Monday, April 10, 2017

Look What I Saw at the Green Center


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We had a lull in activity on Saturday and one of the volunteers commented that it was a "slow day". That changed rather quickly when the first trailer of items arrived. Later another larger trailer arrived. It was a busy day.

We were overwhelmed with donations when TWO trailers of household items arrived. This is the smaller one.
Cute Frame


Some interesting science fiction paperbacks came in.
A nice crystal eagle
I remember seeing mixers like this in kitchens throughout my childhood (I'm old)
Matt and David live in New Ipswich. Matt was recently featured  on NH Chronicle. Click here to watch the video.


Nice Vase
Keeping with the African theme

I'm not a fan of taxidermy except for road kill. I prefer seeing animals that are alive.
These are better binders than the usual ones you buy for school. The flattened holder works better with large amount of pages.
Remember this model of vacuum? It is resting on a older record case with 78 RPM records.
Look how elegant the artwork was on older machines
Old and older word processing
I wonder if this was advertised on TV
None of us could figure out what these things are. Leave a comment if you know.
We always get lots of ceramic birds.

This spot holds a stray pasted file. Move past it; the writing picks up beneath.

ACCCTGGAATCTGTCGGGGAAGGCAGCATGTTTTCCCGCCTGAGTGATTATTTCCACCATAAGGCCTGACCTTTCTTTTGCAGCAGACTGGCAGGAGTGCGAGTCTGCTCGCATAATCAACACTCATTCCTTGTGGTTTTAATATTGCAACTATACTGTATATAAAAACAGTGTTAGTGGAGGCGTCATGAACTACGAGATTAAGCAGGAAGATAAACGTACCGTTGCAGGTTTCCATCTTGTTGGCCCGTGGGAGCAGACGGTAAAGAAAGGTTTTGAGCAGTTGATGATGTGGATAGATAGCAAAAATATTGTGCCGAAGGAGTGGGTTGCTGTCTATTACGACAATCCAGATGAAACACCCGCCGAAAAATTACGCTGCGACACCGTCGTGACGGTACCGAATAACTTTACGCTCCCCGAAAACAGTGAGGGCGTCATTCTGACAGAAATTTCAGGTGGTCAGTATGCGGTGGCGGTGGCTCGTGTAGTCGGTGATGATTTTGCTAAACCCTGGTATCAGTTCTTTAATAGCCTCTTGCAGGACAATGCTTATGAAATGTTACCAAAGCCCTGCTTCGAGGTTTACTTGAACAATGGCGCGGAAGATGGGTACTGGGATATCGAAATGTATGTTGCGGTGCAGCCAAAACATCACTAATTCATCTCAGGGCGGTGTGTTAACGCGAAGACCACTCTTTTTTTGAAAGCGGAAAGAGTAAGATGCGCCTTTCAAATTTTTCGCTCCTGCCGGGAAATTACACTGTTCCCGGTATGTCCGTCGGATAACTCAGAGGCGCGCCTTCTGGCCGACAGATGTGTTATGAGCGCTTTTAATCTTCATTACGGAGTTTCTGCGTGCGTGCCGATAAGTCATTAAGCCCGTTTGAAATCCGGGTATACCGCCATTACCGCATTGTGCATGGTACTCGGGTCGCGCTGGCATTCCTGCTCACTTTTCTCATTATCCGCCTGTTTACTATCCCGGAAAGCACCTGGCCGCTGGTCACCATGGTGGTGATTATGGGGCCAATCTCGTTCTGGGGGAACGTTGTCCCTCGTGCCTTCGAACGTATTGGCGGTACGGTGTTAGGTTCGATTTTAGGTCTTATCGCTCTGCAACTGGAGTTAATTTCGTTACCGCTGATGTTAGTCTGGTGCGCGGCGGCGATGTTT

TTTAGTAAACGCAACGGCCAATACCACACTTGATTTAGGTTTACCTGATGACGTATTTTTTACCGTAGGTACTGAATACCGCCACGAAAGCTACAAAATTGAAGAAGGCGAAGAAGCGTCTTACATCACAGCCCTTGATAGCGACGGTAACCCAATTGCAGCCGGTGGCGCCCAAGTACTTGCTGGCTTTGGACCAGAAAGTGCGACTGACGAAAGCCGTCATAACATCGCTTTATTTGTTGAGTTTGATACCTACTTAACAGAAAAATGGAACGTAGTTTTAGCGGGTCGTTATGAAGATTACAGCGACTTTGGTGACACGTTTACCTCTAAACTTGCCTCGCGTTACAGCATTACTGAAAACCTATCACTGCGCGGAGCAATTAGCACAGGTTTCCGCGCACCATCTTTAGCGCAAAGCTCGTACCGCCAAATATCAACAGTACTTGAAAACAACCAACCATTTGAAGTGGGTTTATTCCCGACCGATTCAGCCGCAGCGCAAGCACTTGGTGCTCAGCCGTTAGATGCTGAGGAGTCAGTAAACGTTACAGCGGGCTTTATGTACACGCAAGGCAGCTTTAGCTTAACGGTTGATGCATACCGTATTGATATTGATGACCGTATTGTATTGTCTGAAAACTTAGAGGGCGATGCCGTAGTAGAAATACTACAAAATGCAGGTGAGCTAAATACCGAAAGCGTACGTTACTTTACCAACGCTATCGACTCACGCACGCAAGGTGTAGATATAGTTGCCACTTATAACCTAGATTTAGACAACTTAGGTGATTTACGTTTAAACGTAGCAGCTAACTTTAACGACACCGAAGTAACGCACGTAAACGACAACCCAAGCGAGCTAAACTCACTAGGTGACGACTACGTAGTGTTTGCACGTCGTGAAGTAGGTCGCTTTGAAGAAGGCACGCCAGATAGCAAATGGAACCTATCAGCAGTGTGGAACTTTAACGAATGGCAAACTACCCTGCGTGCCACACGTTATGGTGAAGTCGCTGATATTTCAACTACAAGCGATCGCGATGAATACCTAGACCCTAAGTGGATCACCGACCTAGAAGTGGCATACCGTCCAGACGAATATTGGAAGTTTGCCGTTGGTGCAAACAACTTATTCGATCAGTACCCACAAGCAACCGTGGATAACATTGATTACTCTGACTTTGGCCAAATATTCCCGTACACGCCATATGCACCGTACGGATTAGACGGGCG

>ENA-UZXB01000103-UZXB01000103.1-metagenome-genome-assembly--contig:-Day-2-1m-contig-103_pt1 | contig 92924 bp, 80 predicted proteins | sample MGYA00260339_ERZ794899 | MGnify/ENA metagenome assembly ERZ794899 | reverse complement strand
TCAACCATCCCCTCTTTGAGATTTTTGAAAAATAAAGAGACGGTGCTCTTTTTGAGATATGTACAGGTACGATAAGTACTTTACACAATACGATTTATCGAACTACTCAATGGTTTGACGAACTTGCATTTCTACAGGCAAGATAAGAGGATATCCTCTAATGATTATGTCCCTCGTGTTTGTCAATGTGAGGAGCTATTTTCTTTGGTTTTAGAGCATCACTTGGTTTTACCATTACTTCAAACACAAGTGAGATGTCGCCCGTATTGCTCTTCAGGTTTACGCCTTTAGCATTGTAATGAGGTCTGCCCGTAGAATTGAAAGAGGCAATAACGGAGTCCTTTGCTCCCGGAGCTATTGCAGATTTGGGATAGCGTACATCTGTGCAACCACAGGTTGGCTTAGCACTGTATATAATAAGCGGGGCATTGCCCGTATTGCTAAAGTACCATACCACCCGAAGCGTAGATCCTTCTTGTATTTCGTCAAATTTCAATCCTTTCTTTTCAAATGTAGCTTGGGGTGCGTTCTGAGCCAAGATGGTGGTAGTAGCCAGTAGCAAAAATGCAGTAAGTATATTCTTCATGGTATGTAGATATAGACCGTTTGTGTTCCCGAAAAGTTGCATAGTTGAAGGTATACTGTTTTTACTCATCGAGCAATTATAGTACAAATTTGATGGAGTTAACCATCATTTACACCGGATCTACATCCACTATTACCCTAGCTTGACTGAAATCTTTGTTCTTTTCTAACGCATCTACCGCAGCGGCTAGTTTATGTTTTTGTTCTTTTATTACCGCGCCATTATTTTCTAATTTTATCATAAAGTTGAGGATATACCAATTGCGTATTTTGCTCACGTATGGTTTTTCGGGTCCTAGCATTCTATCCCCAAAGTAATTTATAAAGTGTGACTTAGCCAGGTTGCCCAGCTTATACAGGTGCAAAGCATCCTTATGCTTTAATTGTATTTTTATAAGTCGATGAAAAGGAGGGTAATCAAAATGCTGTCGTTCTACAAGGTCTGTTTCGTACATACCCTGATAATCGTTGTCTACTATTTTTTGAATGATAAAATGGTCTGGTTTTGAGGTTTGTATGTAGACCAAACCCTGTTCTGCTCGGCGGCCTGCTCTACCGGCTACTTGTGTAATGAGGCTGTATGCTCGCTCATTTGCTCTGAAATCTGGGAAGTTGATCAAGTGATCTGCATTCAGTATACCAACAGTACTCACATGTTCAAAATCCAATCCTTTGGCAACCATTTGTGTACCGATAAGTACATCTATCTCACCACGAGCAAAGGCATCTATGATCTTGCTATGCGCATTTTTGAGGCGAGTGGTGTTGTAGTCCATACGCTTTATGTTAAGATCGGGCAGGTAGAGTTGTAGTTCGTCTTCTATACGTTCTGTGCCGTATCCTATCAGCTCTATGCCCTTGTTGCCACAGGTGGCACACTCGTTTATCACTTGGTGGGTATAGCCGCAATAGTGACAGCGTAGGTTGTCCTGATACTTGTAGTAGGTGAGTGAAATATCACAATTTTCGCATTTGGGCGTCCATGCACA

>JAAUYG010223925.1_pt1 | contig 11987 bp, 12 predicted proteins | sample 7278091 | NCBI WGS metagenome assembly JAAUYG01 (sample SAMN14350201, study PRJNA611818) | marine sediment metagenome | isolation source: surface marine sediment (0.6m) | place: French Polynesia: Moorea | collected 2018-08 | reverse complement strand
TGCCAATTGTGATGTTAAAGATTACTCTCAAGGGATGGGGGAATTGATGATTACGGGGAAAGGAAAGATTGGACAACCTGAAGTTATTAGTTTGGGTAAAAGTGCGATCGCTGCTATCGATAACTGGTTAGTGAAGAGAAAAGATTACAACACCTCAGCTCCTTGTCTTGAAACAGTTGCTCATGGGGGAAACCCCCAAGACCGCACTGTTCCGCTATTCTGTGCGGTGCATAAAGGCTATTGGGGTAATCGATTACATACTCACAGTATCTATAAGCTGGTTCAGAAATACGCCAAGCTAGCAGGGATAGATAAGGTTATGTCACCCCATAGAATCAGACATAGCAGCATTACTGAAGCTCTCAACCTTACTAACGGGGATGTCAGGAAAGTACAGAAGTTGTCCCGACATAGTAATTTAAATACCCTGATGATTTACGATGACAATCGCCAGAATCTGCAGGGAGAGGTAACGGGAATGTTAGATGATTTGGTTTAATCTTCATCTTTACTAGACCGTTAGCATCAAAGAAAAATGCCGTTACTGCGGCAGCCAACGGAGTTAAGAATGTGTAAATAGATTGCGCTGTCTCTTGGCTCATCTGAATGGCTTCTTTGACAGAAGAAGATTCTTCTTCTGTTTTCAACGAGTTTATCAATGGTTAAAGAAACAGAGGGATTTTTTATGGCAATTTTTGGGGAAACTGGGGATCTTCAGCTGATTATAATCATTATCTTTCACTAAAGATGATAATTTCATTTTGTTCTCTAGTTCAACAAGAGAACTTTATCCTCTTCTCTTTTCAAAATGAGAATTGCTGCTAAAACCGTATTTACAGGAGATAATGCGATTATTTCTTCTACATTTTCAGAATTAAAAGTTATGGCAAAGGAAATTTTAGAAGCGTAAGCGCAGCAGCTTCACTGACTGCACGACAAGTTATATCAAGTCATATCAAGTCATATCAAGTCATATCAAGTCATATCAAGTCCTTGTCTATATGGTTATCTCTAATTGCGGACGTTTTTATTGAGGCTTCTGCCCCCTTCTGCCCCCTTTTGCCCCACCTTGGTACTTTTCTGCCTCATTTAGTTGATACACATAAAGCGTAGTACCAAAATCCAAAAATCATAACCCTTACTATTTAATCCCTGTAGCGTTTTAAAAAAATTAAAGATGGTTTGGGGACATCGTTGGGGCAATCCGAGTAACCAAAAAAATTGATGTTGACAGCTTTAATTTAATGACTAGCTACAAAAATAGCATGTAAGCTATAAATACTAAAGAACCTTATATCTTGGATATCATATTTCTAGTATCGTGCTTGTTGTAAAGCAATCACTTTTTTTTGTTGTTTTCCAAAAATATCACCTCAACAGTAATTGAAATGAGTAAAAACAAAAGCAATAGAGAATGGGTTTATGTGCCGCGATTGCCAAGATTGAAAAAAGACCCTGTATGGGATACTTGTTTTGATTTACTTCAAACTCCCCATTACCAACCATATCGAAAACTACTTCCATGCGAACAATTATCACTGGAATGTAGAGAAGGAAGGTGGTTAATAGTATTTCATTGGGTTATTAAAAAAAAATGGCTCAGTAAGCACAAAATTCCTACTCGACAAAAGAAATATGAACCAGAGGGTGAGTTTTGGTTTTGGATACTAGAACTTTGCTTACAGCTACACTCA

This is very nice vase, the picture does not do it justice
Grits are a food made from corn that is ground into a coarse meal and then boiled. Hominy grits are a type of grits made from hominy with the germ removed, which is corn that has been treated with an alkali in a process called nixtamalization. Grits are usually served with other flavorings [1] as a breakfast dish, usually savory. Grits were traditionally popular in the Southern United States but now are available nationwide. They may also be found as an evening entrĂ©e when made with shrimp served in restaurants primarily in the Southern United States.[2] Grits should not be confused with boiled ground corn maize which makes "hasty pudding" or "mush" or when using coarse ground corn, which may be made into polenta, or the "mush" made from more finely ground corn meal.
Grits are of American origin and are similar to other thick maize-based porridges from around the world such as polenta.
The word "grits" is an uncountable noun, cf. "mashed potatoes." It derives from the Old English word "grytt," meaning coarse meal.[3] 
The Green Center will be CLOSED on April 15, and April 22 - Happy Easter
Do you like brass?
Matryoshka dolls
Overflow from this weeks donations. The hardworking volunteers will spend the week organizing this mess. The Center will be open on April 29th  (closed April 15 & 22)
Never too early to get Christmas decorations
I think this is a burr coffee grinder which the preferred method of grinder. Nice unit.
This looks like a nice unit, nobody took it.
Another mystery, if you know what it is leave a comment below.